African art was one of the sources that were fused in works by Braque and Picasso to create the cubist style. Picasso in fact did several little wood carvings in 1907 that owe a direct debt to African masks. Influenced also by Iberian sculpture, he cast small bronzes with masklike faces, such as Head of a Woman (1906-7, Hirshhorn Museum); these show the evolution of the cubist style, which was simultaneously developing in his painting. Greater distortion is seen in Woman's Head (c. 1909, Albright-Knox Art Gallery, Buffalo, New York); its pinched-out facial planes make this Picasso's first thoroughly cubist sculpture.

Woman Head

In the following years he made numerous constructions and sculptures that can be characterized as cubist, such as the sheet-metal and wire Guitar (1912, Museum of Modern Art, New York City) and the wooden Wineglass and Die (1914, estate of the artist). His later sculpture, however, was created along more traditional figurative lines, as in the bronze Man with Sheep (1944, Philadelphia Museum of Art). Cubist followers During the early decades of the 20th century, numerous sculptors active in Paris were influenced by cubism, including Raymond Duchamp- Villon, Alexander Archipenko, and Jacques Lipchitz. All worked in somewhat representational styles, emphasizing volumetric planes, as can be seen, for example, in Lipchitz's Sailor with a Guitar (1914, estate of the artist).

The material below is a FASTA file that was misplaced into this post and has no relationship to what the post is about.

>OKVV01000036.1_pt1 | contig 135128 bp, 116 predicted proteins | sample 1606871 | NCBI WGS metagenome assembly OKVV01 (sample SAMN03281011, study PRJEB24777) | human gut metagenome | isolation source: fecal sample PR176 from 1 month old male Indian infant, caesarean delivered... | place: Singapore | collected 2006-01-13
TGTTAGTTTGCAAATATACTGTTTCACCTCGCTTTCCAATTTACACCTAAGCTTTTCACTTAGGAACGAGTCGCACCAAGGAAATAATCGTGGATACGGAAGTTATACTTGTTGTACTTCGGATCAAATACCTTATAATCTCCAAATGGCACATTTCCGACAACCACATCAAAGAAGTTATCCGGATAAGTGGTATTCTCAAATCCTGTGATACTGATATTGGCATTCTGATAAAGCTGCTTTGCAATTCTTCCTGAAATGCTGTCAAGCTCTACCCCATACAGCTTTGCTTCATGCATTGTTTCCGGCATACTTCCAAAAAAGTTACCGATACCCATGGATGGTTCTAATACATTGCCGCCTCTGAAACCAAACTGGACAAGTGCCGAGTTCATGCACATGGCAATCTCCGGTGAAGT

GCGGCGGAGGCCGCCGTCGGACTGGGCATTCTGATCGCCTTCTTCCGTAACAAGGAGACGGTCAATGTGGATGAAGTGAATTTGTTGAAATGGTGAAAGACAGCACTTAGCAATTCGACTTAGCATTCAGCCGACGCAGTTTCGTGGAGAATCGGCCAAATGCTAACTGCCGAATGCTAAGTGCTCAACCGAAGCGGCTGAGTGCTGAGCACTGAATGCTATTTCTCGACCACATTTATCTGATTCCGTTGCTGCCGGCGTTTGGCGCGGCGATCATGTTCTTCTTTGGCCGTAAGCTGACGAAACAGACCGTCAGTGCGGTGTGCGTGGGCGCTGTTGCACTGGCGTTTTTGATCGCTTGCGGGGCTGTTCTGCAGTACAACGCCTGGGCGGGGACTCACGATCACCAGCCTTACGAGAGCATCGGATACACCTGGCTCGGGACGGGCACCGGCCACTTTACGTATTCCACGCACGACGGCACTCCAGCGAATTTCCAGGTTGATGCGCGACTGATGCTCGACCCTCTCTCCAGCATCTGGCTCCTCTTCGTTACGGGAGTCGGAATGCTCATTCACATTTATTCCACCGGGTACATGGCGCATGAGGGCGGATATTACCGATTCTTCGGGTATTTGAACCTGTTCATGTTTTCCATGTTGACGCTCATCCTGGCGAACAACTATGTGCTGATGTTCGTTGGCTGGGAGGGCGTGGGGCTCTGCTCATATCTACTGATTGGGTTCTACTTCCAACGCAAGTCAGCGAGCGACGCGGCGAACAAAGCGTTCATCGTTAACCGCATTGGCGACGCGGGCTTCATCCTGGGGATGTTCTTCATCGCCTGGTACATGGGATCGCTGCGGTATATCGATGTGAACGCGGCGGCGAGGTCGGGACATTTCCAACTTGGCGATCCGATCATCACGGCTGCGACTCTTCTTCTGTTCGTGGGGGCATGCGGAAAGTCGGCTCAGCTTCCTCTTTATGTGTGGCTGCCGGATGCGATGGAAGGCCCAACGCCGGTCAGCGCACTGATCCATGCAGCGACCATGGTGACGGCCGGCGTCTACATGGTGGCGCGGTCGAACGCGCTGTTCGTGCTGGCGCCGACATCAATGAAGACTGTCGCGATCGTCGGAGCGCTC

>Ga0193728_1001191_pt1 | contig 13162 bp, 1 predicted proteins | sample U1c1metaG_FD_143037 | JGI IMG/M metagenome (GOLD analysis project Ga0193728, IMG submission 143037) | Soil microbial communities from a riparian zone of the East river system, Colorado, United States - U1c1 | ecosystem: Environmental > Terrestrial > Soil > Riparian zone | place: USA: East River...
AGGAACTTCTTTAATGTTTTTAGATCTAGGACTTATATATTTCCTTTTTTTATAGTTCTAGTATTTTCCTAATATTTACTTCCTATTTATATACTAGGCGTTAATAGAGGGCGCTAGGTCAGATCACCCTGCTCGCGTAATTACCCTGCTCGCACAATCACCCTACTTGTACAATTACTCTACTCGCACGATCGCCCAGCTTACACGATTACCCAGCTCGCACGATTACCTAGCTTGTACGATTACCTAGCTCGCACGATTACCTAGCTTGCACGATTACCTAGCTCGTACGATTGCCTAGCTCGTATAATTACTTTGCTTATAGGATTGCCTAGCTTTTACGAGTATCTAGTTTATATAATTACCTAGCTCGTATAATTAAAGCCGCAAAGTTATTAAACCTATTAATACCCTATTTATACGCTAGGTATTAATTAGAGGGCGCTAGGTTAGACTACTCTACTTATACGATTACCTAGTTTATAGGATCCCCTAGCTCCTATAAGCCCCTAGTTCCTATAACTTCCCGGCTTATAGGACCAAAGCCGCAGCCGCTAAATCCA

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"Sculpture," Microsoft(R) Encarta(R) 98 Encyclopedia. (c) 1993-1997 Microsoft Corporation. All rights reserved.